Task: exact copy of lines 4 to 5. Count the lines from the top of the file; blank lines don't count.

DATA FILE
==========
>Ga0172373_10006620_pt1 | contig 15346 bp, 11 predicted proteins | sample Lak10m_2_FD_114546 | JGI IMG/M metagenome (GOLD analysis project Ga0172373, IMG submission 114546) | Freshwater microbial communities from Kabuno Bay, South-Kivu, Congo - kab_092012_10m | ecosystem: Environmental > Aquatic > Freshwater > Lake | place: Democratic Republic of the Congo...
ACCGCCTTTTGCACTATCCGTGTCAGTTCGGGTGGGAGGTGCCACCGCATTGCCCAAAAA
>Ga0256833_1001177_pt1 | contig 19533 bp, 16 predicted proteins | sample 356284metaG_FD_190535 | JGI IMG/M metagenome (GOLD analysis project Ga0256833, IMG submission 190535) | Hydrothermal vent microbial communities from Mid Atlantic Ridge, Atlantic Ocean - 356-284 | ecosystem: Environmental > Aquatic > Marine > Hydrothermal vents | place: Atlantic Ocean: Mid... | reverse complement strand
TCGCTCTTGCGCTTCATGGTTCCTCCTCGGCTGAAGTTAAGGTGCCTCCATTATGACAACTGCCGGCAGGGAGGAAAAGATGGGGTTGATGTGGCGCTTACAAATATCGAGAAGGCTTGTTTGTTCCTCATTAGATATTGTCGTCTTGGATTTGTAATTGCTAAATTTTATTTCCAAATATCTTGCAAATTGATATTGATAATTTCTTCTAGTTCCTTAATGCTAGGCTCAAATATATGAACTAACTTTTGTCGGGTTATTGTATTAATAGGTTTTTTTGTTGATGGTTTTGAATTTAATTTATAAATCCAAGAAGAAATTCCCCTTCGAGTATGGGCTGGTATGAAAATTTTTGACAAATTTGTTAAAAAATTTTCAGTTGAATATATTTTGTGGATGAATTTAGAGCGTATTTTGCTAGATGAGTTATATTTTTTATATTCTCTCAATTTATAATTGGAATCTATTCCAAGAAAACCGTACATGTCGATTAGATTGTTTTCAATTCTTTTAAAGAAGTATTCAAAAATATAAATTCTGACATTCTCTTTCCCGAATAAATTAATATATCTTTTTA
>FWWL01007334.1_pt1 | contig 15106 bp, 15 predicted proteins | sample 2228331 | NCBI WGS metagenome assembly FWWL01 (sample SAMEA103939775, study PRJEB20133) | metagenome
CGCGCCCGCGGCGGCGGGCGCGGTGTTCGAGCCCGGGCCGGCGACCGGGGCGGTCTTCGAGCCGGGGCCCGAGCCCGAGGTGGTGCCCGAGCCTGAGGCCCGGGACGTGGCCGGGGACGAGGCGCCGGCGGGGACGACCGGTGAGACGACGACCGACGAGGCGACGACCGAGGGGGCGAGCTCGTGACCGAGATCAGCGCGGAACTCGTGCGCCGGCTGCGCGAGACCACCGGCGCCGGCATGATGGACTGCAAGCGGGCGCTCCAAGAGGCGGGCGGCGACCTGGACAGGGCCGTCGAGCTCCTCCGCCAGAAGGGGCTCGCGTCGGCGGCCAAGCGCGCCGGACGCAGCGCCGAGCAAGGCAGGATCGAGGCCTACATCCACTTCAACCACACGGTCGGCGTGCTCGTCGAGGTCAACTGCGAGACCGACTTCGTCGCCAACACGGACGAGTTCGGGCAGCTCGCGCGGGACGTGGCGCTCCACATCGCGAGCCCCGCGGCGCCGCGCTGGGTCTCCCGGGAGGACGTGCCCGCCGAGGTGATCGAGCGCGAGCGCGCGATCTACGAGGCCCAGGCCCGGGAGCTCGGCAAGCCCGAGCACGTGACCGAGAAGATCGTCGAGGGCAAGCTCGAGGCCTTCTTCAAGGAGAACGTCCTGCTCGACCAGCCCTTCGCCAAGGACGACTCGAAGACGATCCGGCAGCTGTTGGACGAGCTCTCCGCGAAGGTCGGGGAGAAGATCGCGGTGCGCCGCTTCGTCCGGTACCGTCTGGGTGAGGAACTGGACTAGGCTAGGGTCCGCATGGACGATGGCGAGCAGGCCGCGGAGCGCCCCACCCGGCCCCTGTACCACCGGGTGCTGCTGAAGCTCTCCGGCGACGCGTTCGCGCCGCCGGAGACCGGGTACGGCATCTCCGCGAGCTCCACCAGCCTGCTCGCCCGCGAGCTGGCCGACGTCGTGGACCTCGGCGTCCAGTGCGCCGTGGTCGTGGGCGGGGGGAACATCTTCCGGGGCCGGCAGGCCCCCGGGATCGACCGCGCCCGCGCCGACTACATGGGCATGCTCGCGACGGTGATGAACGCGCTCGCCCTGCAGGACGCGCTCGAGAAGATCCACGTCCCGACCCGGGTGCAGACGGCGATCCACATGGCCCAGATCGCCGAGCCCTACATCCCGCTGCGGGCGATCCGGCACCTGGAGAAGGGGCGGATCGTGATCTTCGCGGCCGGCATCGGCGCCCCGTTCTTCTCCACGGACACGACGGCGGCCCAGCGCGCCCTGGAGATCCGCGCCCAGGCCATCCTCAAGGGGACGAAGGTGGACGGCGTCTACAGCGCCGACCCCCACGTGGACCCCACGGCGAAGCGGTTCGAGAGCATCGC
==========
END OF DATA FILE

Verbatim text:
TCGCTCTTGCGCTTCATGGTTCCTCCTCGGCTGAAGTTAAGGTGCCTCCATTATGACAACTGCCGGCAGGGAGGAAAAGATGGGGTTGATGTGGCGCTTACAAATATCGAGAAGGCTTGTTTGTTCCTCATTAGATATTGTCGTCTTGGATTTGTAATTGCTAAATTTTATTTCCAAATATCTTGCAAATTGATATTGATAATTTCTTCTAGTTCCTTAATGCTAGGCTCAAATATATGAACTAACTTTTGTCGGGTTATTGTATTAATAGGTTTTTTTGTTGATGGTTTTGAATTTAATTTATAAATCCAAGAAGAAATTCCCCTTCGAGTATGGGCTGGTATGAAAATTTTTGACAAATTTGTTAAAAAATTTTCAGTTGAATATATTTTGTGGATGAATTTAGAGCGTATTTTGCTAGATGAGTTATATTTTTTATATTCTCTCAATTTATAATTGGAATCTATTCCAAGAAAACCGTACATGTCGATTAGATTGTTTTCAATTCTTTTAAAGAAGTATTCAAAAATATAAATTCTGACATTCTCTTTCCCGAATAAATTAATATATCTTTTTA
>FWWL01007334.1_pt1 | contig 15106 bp, 15 predicted proteins | sample 2228331 | NCBI WGS metagenome assembly FWWL01 (sample SAMEA103939775, study PRJEB20133) | metagenome